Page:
Regarding the bearings. The original EBB used Enduro bearings, while the Universal uses standard bearings. The bearing shims included are very nicely quality aluminum ones (#3). I have a very high opinion of Enduro BB bearings, but can see two reasons FC moved to the standard replacement ones. First, when using the 1mm o-ring, the aluminum shim adds roughly a mm more space between the EBB and drive side crank arm (if the o-ring is not used, the shim seats into the relief on the 2.5mm spacer). Second, the bore the bearing sits in is shallower on the Universal, and therefore Enduro's secondary seal wouldn't have anything to seal against. I could also see possibly issues between Enduro's secondary seal and the 2.5mm spacers. As is, I'll most likely upgrade to Phil Wood's replacement bearings at some point. I'd also strongly suggest removing the seals on the bearings and packing them with your choice of grease, as they have very little grease in them.

    I've been an Eno fan for a long time, have two of them currently, and considered them to the best tensioning system available. While the FC EBB is a little more time to set up, I now feel it's the best one available, provided your frame is compatible. You don't need to readjust tension whenever the wheel is removed, you can use a QR, you don't need to readjust your brakes, and you can use it on a titanium frame.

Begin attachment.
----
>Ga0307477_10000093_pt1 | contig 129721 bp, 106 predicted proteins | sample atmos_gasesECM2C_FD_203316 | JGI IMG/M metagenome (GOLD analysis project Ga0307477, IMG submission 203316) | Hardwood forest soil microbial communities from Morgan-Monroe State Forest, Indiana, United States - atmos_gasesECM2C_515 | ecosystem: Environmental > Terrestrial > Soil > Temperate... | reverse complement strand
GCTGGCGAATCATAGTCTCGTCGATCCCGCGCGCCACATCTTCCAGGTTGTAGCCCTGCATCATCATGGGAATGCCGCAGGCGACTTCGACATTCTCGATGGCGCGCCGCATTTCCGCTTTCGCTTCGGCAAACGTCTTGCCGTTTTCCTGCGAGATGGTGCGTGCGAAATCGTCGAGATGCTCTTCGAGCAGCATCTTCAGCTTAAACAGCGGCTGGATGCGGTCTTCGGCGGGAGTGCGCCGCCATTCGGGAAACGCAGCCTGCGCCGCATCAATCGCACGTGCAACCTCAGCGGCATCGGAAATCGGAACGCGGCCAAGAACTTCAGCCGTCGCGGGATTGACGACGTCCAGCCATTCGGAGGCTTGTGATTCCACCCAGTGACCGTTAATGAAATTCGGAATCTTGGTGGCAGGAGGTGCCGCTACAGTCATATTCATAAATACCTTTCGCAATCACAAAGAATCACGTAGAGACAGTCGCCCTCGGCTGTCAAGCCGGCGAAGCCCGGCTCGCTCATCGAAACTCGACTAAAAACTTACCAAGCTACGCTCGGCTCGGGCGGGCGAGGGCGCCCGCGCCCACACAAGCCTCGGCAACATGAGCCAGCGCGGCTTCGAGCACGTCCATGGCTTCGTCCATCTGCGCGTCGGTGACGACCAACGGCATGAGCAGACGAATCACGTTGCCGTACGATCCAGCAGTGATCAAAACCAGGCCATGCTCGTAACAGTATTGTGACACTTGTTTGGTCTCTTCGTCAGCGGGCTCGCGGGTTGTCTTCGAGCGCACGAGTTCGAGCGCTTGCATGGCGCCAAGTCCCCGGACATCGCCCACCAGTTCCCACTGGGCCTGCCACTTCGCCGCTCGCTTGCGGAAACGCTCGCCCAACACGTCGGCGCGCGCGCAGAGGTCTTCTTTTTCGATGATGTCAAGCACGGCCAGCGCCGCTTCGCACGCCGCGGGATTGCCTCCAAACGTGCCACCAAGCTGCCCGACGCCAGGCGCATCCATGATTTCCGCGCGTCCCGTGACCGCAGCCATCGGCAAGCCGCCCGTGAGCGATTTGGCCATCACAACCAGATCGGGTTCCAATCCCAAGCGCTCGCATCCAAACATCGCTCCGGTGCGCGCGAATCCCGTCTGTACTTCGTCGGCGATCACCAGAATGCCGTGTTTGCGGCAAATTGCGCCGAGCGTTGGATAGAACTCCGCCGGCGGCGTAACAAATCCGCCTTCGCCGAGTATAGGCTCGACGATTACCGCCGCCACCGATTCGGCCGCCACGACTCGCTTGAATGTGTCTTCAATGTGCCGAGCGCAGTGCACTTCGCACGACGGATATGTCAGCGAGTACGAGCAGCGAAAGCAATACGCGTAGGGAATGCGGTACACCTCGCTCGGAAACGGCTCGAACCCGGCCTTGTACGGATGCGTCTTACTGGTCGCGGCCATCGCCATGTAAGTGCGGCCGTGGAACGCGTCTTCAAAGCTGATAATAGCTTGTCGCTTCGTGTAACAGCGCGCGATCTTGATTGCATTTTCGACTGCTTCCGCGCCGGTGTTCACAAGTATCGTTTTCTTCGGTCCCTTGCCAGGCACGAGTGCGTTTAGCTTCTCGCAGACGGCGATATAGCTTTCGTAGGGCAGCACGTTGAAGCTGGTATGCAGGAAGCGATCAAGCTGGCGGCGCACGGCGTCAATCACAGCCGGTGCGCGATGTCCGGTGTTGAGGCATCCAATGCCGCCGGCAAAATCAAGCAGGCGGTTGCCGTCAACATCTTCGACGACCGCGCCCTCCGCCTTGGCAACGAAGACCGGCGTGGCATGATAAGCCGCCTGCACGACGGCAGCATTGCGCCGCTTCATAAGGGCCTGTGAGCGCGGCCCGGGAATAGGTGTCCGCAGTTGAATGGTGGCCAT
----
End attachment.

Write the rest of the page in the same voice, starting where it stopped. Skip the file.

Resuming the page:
The only things I'd like to see different are an installation tool which uses a more common size wrench, a distributor in the USA (Enduro/RWC?), and at least a black option, instead of just the standard silver.

    Sorry if this post doesn't make much sense, but I'm really tired this morning.
    Attached Files Attached Files
    Last edited by bad mechanic; 05-21-2010 at 06:53 AM.

  2. #2
    mtbr member
    Reputation:
    Join Date
    May 2008
    Posts
    351
    Can I use the FC EBB on a frame with 73 mm BB shell if I remove the granny mounts on my XTR 970...?

  3. #3
    mtbr member
    Reputation:
    Join Date
    Jun 2006
    Posts
    7,816
    I think so, but I can't confirm since I don't have a M970 in front of me. I'd suggest either emailing or IMing Forward Components.

  4. #4
    mtbr member
    Reputation:
    Join Date
    Jun 2006
    Posts
    7,816
    Follow up:
    I've put about 50 miles on them so far, and they're holding very well. I even bounced the chainring off a log really hard, and it didn't move at all. I'm extremely pleased with things.
    Last edited by bad mechanic; 05-10-2010 at 07:44 AM.

  5. #5
    Out spokin'
    Reputation: Sparticus's Avatar
    Join Date
    Dec 1999
    Posts
    9,152
    bad mechanic = misnomer unless by bad mechanic you mean one baaaaaaaad mechanic.

    --Sparty
    disciplesofdirt.org

    We don't quit riding because we get old.
    We get old because we quit riding.

  6. #6
    mtbr member
    Reputation:
    Join Date